In upcoming briefs, we will look at the following areas. You are welcome to comment below with any questions or comments.
- Am I wasting my time……is this a viable consideration for my company?
- Cross dock layout alternatives that work
- Getting started……understanding a simple system (and costs)
This article is the second in a series of articles on cross docking
In concept and on paper cross docking looks great, but, what about actual implementation? What kind of return do we get on this investment? The short answer is the implementation can be challenging. However, with planning, a committed team of upstream and downstream participants, and possibly even a pilot program, it can pay significant benefits.
Cross docking does not have to be complicated. Some, even today, execute cross-docking using human-readable paper documentation as the driver. As mentioned in the original brief, cross docking can cover a wide range of distribution activities. In one door and directly out the other is one approach. Many cross dockers also add value in the brief (hopefully) interval between receiving and shipping. Others send product to a temporary buffer in the interval, in many of these cases an automated system (mini-load, AS/RS, etc.) serves as the buffer.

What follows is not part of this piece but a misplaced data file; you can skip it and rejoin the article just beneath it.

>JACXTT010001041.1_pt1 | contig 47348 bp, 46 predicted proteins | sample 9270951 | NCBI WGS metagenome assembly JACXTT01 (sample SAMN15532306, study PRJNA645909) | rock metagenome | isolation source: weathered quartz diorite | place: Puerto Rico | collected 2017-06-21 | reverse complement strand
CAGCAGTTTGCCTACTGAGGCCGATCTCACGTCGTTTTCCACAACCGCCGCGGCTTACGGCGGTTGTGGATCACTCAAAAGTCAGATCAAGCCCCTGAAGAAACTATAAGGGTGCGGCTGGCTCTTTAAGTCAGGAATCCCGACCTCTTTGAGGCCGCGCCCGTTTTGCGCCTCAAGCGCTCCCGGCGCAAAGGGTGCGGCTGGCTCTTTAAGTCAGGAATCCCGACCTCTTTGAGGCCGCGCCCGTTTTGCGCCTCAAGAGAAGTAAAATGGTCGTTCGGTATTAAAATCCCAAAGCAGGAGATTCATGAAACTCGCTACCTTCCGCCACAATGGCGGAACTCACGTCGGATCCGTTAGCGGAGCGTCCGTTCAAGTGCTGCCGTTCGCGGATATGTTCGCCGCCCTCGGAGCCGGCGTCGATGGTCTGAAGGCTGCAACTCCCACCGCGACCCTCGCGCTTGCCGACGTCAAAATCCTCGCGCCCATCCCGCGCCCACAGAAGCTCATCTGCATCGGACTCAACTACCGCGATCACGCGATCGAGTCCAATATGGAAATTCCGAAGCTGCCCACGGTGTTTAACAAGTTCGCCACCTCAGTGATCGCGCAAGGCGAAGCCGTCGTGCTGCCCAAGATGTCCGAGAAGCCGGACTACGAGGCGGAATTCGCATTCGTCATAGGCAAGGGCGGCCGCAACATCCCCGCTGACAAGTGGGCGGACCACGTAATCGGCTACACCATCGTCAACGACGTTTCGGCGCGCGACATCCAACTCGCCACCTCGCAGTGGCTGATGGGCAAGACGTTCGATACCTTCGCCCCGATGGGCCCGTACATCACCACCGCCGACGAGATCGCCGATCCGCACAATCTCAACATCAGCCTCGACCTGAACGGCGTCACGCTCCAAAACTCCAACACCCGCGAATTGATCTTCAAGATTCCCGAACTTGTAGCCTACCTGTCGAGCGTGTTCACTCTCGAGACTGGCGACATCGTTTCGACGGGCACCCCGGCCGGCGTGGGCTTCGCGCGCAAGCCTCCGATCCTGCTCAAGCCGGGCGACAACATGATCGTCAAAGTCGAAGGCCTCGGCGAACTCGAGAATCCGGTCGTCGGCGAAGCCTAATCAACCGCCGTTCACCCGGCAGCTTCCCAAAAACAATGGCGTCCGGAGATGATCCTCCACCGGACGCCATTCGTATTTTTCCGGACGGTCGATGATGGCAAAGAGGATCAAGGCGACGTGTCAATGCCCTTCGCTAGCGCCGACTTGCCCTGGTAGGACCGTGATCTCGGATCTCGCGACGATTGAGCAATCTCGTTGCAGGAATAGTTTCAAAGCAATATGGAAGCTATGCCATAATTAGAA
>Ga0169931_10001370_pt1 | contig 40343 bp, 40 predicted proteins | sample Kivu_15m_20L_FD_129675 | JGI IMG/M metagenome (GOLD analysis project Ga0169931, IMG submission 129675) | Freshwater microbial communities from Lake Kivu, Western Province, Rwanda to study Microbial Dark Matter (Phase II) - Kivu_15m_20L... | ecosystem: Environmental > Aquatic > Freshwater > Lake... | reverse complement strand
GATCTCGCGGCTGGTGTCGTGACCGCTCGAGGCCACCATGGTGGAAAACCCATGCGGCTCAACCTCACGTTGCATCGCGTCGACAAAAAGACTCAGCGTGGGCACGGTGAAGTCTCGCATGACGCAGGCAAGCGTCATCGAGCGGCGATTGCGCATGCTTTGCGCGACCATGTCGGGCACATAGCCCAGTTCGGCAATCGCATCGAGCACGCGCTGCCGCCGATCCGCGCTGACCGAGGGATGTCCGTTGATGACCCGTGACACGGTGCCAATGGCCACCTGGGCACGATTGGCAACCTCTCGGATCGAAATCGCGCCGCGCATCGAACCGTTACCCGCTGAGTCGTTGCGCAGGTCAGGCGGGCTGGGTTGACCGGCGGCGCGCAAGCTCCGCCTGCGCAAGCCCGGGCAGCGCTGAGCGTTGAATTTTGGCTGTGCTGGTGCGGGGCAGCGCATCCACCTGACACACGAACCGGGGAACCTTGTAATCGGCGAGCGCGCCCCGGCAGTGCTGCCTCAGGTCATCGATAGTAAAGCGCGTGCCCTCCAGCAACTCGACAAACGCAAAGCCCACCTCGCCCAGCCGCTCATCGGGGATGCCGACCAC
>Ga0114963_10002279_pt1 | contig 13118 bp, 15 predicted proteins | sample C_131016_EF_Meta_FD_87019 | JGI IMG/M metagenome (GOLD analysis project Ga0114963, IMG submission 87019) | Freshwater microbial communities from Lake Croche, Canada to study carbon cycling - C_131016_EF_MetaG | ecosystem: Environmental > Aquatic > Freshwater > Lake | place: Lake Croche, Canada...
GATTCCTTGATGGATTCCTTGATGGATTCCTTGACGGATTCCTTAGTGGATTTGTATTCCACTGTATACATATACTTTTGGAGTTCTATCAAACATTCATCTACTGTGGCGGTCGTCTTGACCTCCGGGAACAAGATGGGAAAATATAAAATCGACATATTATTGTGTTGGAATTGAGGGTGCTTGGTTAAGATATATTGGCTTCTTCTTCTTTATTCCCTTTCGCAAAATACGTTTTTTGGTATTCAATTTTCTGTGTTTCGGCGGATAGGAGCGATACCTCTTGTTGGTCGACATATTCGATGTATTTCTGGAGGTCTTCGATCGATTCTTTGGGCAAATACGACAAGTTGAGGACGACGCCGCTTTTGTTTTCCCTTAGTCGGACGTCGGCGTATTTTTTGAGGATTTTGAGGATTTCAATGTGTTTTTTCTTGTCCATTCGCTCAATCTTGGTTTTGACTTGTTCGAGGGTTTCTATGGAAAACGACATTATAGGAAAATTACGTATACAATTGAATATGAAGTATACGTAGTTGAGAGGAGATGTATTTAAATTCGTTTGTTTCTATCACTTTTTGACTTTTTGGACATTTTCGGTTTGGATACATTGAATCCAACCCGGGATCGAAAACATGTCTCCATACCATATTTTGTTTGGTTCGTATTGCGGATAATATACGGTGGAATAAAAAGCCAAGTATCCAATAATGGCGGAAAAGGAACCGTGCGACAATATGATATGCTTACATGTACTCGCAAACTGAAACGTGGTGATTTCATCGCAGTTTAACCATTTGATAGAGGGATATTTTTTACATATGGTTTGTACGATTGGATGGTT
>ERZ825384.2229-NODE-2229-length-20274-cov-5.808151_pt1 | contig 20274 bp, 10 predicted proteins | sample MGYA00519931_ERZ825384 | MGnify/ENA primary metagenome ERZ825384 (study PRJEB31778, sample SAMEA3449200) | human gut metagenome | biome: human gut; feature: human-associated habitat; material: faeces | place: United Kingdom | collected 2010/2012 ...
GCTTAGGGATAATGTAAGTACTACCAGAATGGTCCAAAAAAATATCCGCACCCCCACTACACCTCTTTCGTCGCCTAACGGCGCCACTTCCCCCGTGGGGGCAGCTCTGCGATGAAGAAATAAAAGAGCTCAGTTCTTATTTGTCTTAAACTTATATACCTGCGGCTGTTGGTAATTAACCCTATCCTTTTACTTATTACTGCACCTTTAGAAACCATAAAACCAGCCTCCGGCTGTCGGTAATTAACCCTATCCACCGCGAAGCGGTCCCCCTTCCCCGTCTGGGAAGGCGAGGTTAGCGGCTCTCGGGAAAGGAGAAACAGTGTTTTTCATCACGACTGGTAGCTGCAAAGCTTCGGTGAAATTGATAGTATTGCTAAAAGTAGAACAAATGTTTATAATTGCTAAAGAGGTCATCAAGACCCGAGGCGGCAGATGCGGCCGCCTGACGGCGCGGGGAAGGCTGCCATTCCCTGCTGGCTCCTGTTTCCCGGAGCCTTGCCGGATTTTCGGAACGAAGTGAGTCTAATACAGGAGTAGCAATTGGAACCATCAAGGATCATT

What might we potentially expect from a successful implementation?
- Reduction in capital investment in facilities and equipment (less space required)
- Reduction in inventory
- Reduction in personnel requirements
- Reduction in order cycle time
- Reduction in product damage (reduced touches)
- Reduction in freight costs
What are the gotchas, why we might fail?
- Facility layout is poor
- Internal information systems are not integrated
- Little or no integration and collaboration within your supply chain
- Compliance by all supply chain partners
- Selected the wrong products
- Reliable suppliers (accurate, on time deliveries)
- Sufficient volume of activity
- Understanding peak workload variations